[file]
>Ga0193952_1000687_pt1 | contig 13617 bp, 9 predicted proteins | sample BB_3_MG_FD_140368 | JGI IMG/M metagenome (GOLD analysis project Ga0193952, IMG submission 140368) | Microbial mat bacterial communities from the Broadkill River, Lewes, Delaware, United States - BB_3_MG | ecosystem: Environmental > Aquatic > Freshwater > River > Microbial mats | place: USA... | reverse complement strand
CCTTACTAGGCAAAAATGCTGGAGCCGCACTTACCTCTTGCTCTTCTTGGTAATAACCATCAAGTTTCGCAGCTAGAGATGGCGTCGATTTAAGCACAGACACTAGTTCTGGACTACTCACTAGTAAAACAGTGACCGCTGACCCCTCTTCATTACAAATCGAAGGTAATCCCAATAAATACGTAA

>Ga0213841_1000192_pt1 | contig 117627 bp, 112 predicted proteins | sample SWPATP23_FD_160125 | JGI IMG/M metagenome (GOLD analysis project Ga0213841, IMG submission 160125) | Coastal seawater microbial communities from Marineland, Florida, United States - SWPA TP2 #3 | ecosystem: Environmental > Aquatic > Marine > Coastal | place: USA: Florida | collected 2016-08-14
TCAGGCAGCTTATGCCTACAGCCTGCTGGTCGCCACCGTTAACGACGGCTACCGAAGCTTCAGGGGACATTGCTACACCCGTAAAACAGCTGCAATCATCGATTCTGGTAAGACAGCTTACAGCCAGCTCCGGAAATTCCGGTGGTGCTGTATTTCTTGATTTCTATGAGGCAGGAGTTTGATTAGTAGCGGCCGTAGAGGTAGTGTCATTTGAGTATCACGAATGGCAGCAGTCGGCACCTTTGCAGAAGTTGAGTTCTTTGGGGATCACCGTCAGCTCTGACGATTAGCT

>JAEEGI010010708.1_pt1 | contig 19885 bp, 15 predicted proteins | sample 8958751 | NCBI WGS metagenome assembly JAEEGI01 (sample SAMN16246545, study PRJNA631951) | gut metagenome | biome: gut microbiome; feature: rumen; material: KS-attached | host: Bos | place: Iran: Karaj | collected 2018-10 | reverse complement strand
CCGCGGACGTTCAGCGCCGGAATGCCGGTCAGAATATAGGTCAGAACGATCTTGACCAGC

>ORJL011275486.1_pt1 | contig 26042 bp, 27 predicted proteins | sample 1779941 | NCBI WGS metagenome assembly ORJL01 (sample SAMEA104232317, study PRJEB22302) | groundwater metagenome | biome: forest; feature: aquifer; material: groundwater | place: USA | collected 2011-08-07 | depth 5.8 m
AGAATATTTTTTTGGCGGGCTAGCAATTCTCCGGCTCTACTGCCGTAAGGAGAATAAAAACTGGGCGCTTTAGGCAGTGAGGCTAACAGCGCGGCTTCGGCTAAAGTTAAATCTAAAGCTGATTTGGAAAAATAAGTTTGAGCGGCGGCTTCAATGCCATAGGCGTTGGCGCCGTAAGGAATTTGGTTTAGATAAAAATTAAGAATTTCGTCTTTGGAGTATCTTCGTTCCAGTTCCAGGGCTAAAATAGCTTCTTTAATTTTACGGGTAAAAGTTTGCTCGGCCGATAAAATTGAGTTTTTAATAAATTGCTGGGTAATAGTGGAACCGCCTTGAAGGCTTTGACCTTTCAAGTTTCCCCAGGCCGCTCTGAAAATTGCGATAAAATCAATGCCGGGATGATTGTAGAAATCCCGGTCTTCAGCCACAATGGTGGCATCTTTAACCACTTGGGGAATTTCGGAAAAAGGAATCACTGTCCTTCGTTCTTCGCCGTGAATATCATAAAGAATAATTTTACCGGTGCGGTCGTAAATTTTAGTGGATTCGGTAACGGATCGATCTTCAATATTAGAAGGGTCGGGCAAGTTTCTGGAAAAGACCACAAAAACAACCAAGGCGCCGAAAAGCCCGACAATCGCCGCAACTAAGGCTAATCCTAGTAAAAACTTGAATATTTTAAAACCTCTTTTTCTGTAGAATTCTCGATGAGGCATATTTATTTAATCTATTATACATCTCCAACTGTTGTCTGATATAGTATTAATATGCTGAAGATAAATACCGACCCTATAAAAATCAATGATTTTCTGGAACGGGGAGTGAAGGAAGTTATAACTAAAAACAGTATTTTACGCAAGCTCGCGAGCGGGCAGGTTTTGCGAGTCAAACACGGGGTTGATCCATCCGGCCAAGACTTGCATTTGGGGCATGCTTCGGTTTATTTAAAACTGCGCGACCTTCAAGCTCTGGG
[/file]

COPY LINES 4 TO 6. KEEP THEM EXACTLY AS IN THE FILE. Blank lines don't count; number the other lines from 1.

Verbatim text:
TCAGGCAGCTTATGCCTACAGCCTGCTGGTCGCCACCGTTAACGACGGCTACCGAAGCTTCAGGGGACATTGCTACACCCGTAAAACAGCTGCAATCATCGATTCTGGTAAGACAGCTTACAGCCAGCTCCGGAAATTCCGGTGGTGCTGTATTTCTTGATTTCTATGAGGCAGGAGTTTGATTAGTAGCGGCCGTAGAGGTAGTGTCATTTGAGTATCACGAATGGCAGCAGTCGGCACCTTTGCAGAAGTTGAGTTCTTTGGGGATCACCGTCAGCTCTGACGATTAGCT

>JAEEGI010010708.1_pt1 | contig 19885 bp, 15 predicted proteins | sample 8958751 | NCBI WGS metagenome assembly JAEEGI01 (sample SAMN16246545, study PRJNA631951) | gut metagenome | biome: gut microbiome; feature: rumen; material: KS-attached | host: Bos | place: Iran: Karaj | collected 2018-10 | reverse complement strand
CCGCGGACGTTCAGCGCCGGAATGCCGGTCAGAATATAGGTCAGAACGATCTTGACCAGC